Investigation finds mistakes in response to Forest Hill flat fire that displaced 100 people

Just before 10 p.m. on April 19, someone called 911 about a structural fire in an apartment building in the 9600 block of Forest Lane. It took nearly six minutes for the city’s 911 call center to assign a team to put out the fire. The crew arrived about three minutes later, but two dozen units were destroyed, displacing about 100 residents of Forest Hill apartments. No one was injured or killed.

One of the residents, Jneice Howard, told the WFAA she lost everything. “When I came out, all I saw was smoke everywhere,” Howard said. She also said the apartment above hers appeared to be collapsing onto her unit, destroying most, if not all, of her belongings.

“I have nothing,” Howard said. “Nothing to my name now.”

The long wait sparked an internal investigation into the incident which uncovered several errors in the city’s response. Those errors, along with several recommendations to avoid such a long response time in the future, were detailed in an April 29 memo from Deputy City Manager Jon Fortune.

The problems started almost as soon as the call for help arrived.

The 911 dispatcher took the call regarding a structure fire and then attempted to transfer it to Dallas Fire-Rescue. But DFR was inundated with calls and the dispatcher couldn’t complete the transfer. It was then that they again tried to send someone to the fire, but they entered the wrong code. Then the call was mistakenly placed in the queue usually designated for lower level calls, which contributed to further delays.

“I have nothing. Nothing to my name now.” – Jneice Howard, resident

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From there, a feature of the computer-aided dispatch system made matters worse. This sent a notification to dispatchers that the incident was near another active call. This resulted in the dispatcher adding the structure fire to an active medical call at a different location in the same area.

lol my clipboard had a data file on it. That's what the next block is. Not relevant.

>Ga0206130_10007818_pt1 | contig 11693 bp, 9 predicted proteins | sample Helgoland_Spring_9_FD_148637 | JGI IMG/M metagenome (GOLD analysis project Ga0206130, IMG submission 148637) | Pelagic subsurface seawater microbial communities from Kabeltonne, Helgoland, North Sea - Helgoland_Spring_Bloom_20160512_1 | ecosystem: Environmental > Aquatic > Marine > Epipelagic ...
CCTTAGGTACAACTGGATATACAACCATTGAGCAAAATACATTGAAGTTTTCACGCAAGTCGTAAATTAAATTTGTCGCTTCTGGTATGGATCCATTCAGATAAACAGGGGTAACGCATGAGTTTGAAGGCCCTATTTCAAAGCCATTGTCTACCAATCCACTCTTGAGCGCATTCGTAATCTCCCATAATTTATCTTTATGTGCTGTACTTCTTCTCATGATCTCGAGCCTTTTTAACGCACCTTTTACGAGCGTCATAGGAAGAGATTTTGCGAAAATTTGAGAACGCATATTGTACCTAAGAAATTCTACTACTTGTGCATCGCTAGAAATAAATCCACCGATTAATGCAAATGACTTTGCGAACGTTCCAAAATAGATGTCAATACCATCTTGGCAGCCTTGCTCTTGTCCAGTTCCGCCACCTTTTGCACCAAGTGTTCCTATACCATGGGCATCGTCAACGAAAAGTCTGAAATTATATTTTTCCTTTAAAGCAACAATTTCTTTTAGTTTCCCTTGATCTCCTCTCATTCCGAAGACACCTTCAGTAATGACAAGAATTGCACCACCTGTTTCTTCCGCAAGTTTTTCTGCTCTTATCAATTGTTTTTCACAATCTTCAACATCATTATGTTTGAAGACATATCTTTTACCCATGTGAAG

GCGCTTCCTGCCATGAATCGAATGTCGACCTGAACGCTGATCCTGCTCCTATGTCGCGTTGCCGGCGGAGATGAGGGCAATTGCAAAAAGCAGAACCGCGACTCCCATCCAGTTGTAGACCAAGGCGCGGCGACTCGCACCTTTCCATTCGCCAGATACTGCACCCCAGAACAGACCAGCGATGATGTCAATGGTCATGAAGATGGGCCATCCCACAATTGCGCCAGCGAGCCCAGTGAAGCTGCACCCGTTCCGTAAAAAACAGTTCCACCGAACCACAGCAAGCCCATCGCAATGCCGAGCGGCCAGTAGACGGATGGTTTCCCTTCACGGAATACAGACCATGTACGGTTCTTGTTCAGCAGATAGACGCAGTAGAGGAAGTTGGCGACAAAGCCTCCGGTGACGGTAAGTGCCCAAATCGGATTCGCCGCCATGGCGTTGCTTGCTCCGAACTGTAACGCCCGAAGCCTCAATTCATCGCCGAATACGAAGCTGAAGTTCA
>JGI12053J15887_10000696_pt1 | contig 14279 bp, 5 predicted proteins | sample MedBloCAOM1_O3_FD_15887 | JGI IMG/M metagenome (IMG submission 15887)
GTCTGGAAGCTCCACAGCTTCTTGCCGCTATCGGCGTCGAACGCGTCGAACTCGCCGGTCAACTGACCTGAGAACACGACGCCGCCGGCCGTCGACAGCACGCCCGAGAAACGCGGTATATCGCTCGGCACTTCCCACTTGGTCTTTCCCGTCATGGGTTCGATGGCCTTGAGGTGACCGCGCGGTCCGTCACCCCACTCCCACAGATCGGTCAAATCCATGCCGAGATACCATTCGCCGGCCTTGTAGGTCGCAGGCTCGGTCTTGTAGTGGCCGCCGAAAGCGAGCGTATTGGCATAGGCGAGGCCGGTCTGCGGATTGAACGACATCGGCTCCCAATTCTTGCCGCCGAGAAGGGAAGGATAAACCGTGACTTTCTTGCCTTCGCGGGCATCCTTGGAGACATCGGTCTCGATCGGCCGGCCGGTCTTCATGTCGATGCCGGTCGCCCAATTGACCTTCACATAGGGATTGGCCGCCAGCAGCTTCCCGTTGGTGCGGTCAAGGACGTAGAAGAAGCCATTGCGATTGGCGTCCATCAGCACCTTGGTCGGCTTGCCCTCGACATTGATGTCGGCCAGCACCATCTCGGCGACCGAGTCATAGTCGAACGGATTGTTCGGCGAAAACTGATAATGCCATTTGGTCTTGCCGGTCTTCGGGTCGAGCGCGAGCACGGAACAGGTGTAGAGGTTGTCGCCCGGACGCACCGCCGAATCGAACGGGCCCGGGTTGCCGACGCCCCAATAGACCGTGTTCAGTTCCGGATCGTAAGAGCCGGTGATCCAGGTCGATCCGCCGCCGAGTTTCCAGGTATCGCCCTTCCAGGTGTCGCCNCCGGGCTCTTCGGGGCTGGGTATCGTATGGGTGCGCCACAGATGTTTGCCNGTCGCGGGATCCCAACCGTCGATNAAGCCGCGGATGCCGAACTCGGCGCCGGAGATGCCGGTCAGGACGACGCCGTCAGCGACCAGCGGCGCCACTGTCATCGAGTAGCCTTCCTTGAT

When that medical call to the other location was cleared, the fire call was also cleared. According to the memo, this “removed the incident from the list of active incidents.” The disappearance of the fire call was noticed by a DFR dispatcher who reopened the incident.

Shortly after, a first fire alarm was finally sent to the scene. It wasn’t until 9 minutes after the initial 911 call that a fire crew showed up. It was not until early the next morning that they brought the fire under control. According to the department, 87% of structure fires get an on-scene response from the DFR within five minutes and 20 seconds of the initial 911 call.

The recommendations from city management basically said that more training would be given to dispatchers. The memo also said the DFR would “improve procedures” and “create procedures to include a 100% quality assurance review of all multiple alarm fires.”

When asked if the department believes this was an isolated incident, DFR spokesman Jason Evans said: ‘The department will not be responding to any further questions about this.

In the memo, Fortune said, “While there have been errors and delays in processing this appeal, I am satisfied that this is an isolated event and that the actions of Planned quality assurance will allow the citizens of Dallas to continue to trust the emergency service provided by the 911 call center and Dallas Fire-Rescue.

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